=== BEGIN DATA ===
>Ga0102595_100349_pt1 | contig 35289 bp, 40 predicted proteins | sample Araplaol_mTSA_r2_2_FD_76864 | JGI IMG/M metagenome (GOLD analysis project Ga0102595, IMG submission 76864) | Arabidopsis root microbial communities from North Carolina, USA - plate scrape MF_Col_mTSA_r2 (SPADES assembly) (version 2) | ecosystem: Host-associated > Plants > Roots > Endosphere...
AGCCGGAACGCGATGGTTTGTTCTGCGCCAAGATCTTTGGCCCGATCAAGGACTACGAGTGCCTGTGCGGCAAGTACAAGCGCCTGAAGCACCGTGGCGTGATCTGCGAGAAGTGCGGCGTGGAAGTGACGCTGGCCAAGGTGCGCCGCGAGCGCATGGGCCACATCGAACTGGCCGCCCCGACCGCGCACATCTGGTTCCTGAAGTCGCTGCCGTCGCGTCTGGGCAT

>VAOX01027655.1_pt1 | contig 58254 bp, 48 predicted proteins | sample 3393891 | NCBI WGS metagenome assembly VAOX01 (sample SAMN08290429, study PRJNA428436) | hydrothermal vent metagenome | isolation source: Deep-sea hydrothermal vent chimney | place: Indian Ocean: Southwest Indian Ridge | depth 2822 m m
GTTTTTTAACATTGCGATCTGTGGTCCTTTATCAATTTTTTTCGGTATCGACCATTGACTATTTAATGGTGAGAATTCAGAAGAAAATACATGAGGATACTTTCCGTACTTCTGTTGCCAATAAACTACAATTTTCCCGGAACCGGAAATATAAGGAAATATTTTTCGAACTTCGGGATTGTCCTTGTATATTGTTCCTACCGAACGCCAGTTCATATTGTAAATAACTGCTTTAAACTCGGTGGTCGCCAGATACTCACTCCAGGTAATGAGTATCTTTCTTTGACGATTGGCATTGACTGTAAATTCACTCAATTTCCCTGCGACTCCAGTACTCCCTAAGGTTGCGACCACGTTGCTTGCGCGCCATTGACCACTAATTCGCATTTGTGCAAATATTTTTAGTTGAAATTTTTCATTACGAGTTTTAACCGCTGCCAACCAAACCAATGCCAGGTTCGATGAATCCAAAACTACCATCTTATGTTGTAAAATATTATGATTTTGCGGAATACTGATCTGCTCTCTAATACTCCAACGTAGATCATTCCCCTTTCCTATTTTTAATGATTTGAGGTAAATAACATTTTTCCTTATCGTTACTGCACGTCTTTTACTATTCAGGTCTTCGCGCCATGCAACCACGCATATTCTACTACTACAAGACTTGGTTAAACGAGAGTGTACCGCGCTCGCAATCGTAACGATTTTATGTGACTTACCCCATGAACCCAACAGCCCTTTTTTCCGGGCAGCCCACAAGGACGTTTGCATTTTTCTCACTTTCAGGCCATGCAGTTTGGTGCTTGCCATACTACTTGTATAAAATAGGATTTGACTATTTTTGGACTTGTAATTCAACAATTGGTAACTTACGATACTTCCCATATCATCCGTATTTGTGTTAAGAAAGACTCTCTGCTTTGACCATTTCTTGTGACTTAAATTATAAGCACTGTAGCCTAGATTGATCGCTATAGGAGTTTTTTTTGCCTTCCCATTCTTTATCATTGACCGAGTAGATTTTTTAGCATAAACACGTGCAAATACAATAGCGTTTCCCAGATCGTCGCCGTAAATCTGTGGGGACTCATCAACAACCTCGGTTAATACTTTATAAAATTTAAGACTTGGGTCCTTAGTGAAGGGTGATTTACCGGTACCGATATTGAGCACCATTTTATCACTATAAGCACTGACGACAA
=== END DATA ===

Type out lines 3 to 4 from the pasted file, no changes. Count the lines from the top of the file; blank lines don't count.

>VAOX01027655.1_pt1 | contig 58254 bp, 48 predicted proteins | sample 3393891 | NCBI WGS metagenome assembly VAOX01 (sample SAMN08290429, study PRJNA428436) | hydrothermal vent metagenome | isolation source: Deep-sea hydrothermal vent chimney | place: Indian Ocean: Southwest Indian Ridge | depth 2822 m m
GTTTTTTAACATTGCGATCTGTGGTCCTTTATCAATTTTTTTCGGTATCGACCATTGACTATTTAATGGTGAGAATTCAGAAGAAAATACATGAGGATACTTTCCGTACTTCTGTTGCCAATAAACTACAATTTTCCCGGAACCGGAAATATAAGGAAATATTTTTCGAACTTCGGGATTGTCCTTGTATATTGTTCCTACCGAACGCCAGTTCATATTGTAAATAACTGCTTTAAACTCGGTGGTCGCCAGATACTCACTCCAGGTAATGAGTATCTTTCTTTGACGATTGGCATTGACTGTAAATTCACTCAATTTCCCTGCGACTCCAGTACTCCCTAAGGTTGCGACCACGTTGCTTGCGCGCCATTGACCACTAATTCGCATTTGTGCAAATATTTTTAGTTGAAATTTTTCATTACGAGTTTTAACCGCTGCCAACCAAACCAATGCCAGGTTCGATGAATCCAAAACTACCATCTTATGTTGTAAAATATTATGATTTTGCGGAATACTGATCTGCTCTCTAATACTCCAACGTAGATCATTCCCCTTTCCTATTTTTAATGATTTGAGGTAAATAACATTTTTCCTTATCGTTACTGCACGTCTTTTACTATTCAGGTCTTCGCGCCATGCAACCACGCATATTCTACTACTACAAGACTTGGTTAAACGAGAGTGTACCGCGCTCGCAATCGTAACGATTTTATGTGACTTACCCCATGAACCCAACAGCCCTTTTTTCCGGGCAGCCCACAAGGACGTTTGCATTTTTCTCACTTTCAGGCCATGCAGTTTGGTGCTTGCCATACTACTTGTATAAAATAGGATTTGACTATTTTTGGACTTGTAATTCAACAATTGGTAACTTACGATACTTCCCATATCATCCGTATTTGTGTTAAGAAAGACTCTCTGCTTTGACCATTTCTTGTGACTTAAATTATAAGCACTGTAGCCTAGATTGATCGCTATAGGAGTTTTTTTTGCCTTCCCATTCTTTATCATTGACCGAGTAGATTTTTTAGCATAAACACGTGCAAATACAATAGCGTTTCCCAGATCGTCGCCGTAAATCTGTGGGGACTCATCAACAACCTCGGTTAATACTTTATAAAATTTAAGACTTGGGTCCTTAGTGAAGGGTGATTTACCGGTACCGATATTGAGCACCATTTTATCACTATAAGCACTGACGACAA